How to reduce visceral fat: The simple sleep hack proven to reduce the belly fat

Dr Zoe Williams discusses visceral fat on This Morning

When you subscribe we will use the information you provide to send you these newsletters. Sometimes they’ll include recommendations for other related newsletters or services we offer. Our Privacy Notice explains more about how we use your data, and your rights. You can unsubscribe at any time.

Visceral fat gathers near vital organs in the body, such as the liver and intestines. Its location means it forms one part of metabolic syndrome – a cluster of conditions, including diabetes – that raise your risk of heart disease. Research has alighted upon some novel solutions for reducing belly fat, including changing your approach to sleeping.

Research published in the journal Obesity investigated the relationship between changes in sleep duration and long-term visceral fat changes in adults.

A study was conducted on 293 participants, aged 18-65 years, over the course of six years.

In the final year, sleep duration was self-reported and visceral fat was assessed using computed tomography (CT).

CT scan uses X-rays and a computer to create detailed images of the inside of the body.

The researchers found that people increasing sleep from six hours or less to seven to eight hours reduced visceral fat gain by roughly 26 percent.

Other studies have identified an association between sleep duration and visceral fat gain.

A five-year study found “extremes of sleep duration” associated with visceral fat gain.

Specifically, getting less than six hours of sleep and logging more than eight hours was associated with increases of visceral fat.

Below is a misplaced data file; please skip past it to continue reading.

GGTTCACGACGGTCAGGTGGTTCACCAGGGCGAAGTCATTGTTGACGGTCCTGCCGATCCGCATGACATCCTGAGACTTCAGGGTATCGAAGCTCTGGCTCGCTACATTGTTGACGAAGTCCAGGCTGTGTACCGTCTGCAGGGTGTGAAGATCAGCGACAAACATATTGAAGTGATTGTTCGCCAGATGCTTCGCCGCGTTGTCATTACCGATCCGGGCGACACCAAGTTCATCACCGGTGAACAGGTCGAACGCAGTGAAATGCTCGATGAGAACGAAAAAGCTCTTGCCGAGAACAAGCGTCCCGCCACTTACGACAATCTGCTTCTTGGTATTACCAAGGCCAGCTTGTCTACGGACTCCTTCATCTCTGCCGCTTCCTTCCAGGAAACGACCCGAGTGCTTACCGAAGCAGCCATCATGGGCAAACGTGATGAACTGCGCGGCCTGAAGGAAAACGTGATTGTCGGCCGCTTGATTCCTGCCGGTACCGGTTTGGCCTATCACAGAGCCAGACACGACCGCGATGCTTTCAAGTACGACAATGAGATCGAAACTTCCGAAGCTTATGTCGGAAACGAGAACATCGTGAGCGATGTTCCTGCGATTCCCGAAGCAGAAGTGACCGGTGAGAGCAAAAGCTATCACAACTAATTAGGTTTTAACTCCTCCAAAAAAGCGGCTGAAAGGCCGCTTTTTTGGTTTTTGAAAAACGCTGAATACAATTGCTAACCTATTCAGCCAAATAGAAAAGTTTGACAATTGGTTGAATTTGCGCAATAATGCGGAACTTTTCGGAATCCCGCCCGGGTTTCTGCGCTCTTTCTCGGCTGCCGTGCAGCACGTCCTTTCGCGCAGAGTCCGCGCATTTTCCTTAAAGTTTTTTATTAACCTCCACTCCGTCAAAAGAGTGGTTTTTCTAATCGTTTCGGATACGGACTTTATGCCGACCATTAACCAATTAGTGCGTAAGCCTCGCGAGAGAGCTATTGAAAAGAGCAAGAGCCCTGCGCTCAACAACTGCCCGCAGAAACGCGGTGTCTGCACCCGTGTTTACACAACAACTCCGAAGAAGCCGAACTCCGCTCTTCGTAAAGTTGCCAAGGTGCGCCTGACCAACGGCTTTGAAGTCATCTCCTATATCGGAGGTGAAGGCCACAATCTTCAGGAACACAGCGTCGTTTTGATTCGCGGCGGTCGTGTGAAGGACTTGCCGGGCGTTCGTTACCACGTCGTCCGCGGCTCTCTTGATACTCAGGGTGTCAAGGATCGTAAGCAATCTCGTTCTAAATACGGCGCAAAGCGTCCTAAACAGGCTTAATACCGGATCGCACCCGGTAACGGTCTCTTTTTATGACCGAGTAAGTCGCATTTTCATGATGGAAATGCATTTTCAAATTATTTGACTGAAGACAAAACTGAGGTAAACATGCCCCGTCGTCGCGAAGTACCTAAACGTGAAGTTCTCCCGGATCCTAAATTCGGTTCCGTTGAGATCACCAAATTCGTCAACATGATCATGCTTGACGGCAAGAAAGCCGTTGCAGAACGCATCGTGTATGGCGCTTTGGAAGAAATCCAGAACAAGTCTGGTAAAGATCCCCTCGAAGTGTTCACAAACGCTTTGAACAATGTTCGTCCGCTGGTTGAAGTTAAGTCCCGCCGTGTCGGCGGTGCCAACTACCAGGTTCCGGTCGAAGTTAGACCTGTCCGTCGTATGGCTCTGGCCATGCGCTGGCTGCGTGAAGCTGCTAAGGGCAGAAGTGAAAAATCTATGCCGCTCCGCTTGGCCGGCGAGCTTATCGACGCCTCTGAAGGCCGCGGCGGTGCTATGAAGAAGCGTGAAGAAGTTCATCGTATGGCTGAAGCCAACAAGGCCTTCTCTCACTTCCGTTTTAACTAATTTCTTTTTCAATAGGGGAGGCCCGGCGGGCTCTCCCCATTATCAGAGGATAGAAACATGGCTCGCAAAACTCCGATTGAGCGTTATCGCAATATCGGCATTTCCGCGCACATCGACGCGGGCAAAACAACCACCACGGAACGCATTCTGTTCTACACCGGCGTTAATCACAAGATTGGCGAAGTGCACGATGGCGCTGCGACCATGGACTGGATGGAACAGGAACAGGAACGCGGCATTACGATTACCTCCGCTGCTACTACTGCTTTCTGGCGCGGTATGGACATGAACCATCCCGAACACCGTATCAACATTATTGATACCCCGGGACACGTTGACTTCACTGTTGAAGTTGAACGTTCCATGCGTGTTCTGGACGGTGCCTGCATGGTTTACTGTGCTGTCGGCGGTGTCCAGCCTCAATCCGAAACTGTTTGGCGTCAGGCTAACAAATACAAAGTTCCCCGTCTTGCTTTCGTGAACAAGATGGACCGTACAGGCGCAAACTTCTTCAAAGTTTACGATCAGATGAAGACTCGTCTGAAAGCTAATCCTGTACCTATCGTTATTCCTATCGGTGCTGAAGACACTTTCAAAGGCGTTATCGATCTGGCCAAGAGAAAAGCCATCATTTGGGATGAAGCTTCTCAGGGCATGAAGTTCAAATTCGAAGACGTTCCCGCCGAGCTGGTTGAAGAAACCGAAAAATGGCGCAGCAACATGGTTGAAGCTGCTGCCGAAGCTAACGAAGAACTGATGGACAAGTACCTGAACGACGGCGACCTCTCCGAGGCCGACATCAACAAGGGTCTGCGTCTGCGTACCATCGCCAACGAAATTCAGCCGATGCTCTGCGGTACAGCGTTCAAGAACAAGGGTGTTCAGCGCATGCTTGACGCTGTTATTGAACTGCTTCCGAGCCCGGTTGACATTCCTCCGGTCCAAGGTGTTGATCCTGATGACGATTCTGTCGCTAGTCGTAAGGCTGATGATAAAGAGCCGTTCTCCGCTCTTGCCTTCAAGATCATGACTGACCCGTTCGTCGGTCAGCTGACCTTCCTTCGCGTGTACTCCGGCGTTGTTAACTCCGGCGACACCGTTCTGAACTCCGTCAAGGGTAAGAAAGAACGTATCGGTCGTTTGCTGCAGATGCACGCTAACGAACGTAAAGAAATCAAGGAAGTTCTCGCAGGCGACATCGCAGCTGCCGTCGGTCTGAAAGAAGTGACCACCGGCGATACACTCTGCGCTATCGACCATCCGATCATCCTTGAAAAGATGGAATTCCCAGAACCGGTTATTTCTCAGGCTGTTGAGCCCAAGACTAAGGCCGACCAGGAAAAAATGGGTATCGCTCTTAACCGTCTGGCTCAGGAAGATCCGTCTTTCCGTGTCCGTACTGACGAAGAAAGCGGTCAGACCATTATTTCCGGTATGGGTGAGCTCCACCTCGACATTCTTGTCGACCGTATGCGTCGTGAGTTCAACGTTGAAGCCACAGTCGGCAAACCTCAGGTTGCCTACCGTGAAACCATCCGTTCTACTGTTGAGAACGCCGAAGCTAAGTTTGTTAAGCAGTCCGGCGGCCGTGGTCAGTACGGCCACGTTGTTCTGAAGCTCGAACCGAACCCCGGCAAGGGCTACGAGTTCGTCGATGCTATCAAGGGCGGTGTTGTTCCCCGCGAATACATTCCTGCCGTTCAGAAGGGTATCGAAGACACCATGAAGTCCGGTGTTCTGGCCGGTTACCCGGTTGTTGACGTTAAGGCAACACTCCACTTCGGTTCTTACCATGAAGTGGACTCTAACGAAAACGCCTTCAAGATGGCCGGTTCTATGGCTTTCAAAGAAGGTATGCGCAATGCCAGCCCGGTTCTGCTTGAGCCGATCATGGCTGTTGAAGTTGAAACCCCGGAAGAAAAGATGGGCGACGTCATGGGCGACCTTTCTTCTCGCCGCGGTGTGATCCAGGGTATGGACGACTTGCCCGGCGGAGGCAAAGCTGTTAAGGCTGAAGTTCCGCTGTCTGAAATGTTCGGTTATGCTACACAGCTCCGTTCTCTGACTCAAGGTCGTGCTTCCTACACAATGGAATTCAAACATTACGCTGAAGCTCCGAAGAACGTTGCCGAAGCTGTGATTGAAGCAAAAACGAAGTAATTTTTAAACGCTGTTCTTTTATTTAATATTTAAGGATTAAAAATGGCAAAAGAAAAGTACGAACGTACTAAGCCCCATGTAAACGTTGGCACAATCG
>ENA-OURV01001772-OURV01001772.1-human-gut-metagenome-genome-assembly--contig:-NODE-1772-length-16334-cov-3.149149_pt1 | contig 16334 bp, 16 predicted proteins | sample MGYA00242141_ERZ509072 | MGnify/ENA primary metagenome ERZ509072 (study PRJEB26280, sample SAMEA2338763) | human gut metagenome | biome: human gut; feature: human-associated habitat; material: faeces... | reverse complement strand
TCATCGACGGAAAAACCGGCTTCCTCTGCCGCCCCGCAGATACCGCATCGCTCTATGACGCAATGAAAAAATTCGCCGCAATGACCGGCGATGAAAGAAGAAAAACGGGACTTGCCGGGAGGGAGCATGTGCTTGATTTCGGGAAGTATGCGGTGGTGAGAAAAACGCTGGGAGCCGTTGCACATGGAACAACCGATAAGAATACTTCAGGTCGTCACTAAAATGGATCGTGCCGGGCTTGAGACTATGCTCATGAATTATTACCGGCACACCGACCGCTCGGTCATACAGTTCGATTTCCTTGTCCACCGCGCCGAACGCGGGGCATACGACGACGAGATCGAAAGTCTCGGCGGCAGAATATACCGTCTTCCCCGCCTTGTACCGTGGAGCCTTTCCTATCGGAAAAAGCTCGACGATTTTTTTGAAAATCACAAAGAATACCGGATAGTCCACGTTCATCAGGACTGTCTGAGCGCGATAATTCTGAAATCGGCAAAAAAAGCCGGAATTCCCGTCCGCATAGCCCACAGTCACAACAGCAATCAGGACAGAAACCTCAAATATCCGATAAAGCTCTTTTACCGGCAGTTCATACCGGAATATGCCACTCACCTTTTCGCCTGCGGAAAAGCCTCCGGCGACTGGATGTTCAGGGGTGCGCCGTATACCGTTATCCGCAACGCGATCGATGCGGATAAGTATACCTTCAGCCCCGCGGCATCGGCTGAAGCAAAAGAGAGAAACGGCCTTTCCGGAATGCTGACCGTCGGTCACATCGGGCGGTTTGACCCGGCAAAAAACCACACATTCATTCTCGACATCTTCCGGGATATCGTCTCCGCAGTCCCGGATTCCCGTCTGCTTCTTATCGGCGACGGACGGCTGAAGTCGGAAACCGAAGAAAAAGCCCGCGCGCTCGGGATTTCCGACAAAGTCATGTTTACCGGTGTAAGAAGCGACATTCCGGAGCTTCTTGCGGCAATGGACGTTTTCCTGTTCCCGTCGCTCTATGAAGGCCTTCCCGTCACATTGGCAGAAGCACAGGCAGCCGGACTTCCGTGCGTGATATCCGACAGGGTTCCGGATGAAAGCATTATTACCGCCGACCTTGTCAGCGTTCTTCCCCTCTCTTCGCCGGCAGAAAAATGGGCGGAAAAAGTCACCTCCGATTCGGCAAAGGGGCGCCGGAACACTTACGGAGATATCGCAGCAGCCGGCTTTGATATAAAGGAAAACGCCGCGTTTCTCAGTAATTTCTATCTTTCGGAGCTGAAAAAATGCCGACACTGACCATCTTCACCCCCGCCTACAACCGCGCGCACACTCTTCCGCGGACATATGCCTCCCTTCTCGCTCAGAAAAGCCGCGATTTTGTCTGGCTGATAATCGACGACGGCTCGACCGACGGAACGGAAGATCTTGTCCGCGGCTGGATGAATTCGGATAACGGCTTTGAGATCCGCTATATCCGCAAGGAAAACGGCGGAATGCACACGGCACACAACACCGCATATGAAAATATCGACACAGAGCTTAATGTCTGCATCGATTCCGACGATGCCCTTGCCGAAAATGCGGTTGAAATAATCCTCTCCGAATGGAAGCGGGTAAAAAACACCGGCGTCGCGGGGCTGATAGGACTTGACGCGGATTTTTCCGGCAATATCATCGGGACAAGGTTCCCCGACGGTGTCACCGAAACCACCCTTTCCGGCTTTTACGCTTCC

Pfizer vaccine: Three delayed side effects [INSIGHT]
High blood pressure: Sign in mouth [TIPS]
Pfizer vaccine: Four new side effects [ADVICE]

This trend was only observed in participants under the age of 40 years of age.

General tips for reducing visceral fat

There is no single approach that will deal a decisive blow to visceral fat. Rather, it is your overall commitment to a healthy lifestyle that counts.

Eating well is integral to this effort is to improve your approach to eating.

“If you want to reduce your belly fat, you’ll need to burn more calories (energy) than you consume, and eat the right kinds of food,” explains Bupa.

According to the health body, trying to eat at least five portions of fruit and veg each day, and include higher-fibre starchy foods in meals, can help to achieve this.

Other key tips include:

  • Have some reduced-fat dairy or soya drinks fortified in calcium
  • Eat more beans, pulses, fish and eggs
  • Eat small amounts of unsaturated oil
  • Drink six to eight glasses of water each day
  • Avoid adding salt or sugar to your meals.

Protein can also be a helpful way to lose weight because it makes you feel fuller than carbs and fat do, notes Bupa.

“So if you include a lean source of protein, such as skinless white chicken, in your meals you may find that you’re not as hungry, and so eat less.”

Good sources include chicken breast, tuna, mackerel, salmon, eggs, milk, red lentils, chickpeas, brown bread, nuts and soya.

The other key component to visceral fat reduction is to engage in regular physical exercise.

“Studies have shown that you can help trim visceral fat or prevent its growth with both aerobic activity (such as brisk walking) and strength training (exercising with weights),” reports Harvard Health.

According to the health body, spot exercises, such as sit-ups, can tighten abdominal muscles but won’t get at visceral fat.

Source: Read Full Article